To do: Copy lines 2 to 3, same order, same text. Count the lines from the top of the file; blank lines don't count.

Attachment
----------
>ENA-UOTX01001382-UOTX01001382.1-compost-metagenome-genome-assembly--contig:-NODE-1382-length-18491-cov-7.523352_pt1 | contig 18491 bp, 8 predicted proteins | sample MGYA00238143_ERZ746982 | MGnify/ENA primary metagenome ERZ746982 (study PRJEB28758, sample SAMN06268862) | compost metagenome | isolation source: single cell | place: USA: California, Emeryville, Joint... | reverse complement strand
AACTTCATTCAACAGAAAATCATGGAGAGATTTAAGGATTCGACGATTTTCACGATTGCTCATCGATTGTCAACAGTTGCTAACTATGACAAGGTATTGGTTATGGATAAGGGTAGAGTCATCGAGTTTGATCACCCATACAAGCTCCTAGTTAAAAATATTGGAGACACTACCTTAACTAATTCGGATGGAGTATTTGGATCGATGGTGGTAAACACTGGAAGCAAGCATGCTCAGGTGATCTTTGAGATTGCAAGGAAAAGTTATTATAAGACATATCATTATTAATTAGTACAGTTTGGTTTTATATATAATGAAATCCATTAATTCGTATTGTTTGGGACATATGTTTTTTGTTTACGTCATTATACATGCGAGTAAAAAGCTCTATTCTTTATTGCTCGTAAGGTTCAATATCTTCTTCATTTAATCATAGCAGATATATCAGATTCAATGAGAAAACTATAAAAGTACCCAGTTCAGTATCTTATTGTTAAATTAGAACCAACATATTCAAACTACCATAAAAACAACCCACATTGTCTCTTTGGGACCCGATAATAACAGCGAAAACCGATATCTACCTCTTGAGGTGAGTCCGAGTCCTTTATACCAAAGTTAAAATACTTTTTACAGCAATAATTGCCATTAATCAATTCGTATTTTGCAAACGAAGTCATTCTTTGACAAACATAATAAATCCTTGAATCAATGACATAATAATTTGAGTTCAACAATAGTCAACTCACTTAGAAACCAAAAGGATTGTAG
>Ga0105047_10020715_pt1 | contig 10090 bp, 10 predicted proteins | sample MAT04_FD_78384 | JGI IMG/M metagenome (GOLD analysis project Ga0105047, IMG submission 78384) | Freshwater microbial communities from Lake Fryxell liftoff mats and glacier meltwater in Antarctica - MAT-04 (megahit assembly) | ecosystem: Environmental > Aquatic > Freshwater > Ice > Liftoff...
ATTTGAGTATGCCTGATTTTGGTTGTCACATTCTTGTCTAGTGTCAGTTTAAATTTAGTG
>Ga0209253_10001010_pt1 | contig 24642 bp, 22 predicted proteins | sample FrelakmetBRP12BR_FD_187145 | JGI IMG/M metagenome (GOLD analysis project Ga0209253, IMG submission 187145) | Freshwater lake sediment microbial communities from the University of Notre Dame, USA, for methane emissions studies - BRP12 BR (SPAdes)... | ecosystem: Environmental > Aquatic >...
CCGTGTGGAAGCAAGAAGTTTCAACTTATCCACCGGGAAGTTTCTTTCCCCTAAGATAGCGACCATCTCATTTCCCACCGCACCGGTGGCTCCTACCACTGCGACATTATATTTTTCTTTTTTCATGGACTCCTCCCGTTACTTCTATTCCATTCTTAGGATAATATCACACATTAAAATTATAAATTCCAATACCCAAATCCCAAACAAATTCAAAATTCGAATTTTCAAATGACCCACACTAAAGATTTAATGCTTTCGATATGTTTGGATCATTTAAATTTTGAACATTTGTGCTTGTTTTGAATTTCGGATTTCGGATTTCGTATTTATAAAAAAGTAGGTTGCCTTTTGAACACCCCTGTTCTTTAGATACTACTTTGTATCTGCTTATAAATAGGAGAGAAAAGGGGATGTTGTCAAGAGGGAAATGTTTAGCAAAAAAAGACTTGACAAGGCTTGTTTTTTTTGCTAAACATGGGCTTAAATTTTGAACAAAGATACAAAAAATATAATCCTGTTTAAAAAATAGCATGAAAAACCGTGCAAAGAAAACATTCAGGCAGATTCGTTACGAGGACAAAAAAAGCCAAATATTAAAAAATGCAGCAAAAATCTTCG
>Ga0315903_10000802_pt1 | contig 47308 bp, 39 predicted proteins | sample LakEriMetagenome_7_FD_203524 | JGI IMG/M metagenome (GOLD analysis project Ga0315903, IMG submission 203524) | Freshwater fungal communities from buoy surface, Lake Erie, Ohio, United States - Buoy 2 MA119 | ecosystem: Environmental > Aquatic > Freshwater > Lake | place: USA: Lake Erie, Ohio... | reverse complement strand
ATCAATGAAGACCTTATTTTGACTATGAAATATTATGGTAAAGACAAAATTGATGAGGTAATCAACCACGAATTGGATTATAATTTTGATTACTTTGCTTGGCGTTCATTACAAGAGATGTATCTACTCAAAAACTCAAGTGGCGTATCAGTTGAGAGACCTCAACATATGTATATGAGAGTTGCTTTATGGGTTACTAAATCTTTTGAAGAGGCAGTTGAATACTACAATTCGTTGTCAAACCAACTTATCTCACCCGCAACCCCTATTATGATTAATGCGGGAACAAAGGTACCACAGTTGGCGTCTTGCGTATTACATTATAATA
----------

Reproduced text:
AACTTCATTCAACAGAAAATCATGGAGAGATTTAAGGATTCGACGATTTTCACGATTGCTCATCGATTGTCAACAGTTGCTAACTATGACAAGGTATTGGTTATGGATAAGGGTAGAGTCATCGAGTTTGATCACCCATACAAGCTCCTAGTTAAAAATATTGGAGACACTACCTTAACTAATTCGGATGGAGTATTTGGATCGATGGTGGTAAACACTGGAAGCAAGCATGCTCAGGTGATCTTTGAGATTGCAAGGAAAAGTTATTATAAGACATATCATTATTAATTAGTACAGTTTGGTTTTATATATAATGAAATCCATTAATTCGTATTGTTTGGGACATATGTTTTTTGTTTACGTCATTATACATGCGAGTAAAAAGCTCTATTCTTTATTGCTCGTAAGGTTCAATATCTTCTTCATTTAATCATAGCAGATATATCAGATTCAATGAGAAAACTATAAAAGTACCCAGTTCAGTATCTTATTGTTAAATTAGAACCAACATATTCAAACTACCATAAAAACAACCCACATTGTCTCTTTGGGACCCGATAATAACAGCGAAAACCGATATCTACCTCTTGAGGTGAGTCCGAGTCCTTTATACCAAAGTTAAAATACTTTTTACAGCAATAATTGCCATTAATCAATTCGTATTTTGCAAACGAAGTCATTCTTTGACAAACATAATAAATCCTTGAATCAATGACATAATAATTTGAGTTCAACAATAGTCAACTCACTTAGAAACCAAAAGGATTGTAG
>Ga0105047_10020715_pt1 | contig 10090 bp, 10 predicted proteins | sample MAT04_FD_78384 | JGI IMG/M metagenome (GOLD analysis project Ga0105047, IMG submission 78384) | Freshwater microbial communities from Lake Fryxell liftoff mats and glacier meltwater in Antarctica - MAT-04 (megahit assembly) | ecosystem: Environmental > Aquatic > Freshwater > Ice > Liftoff...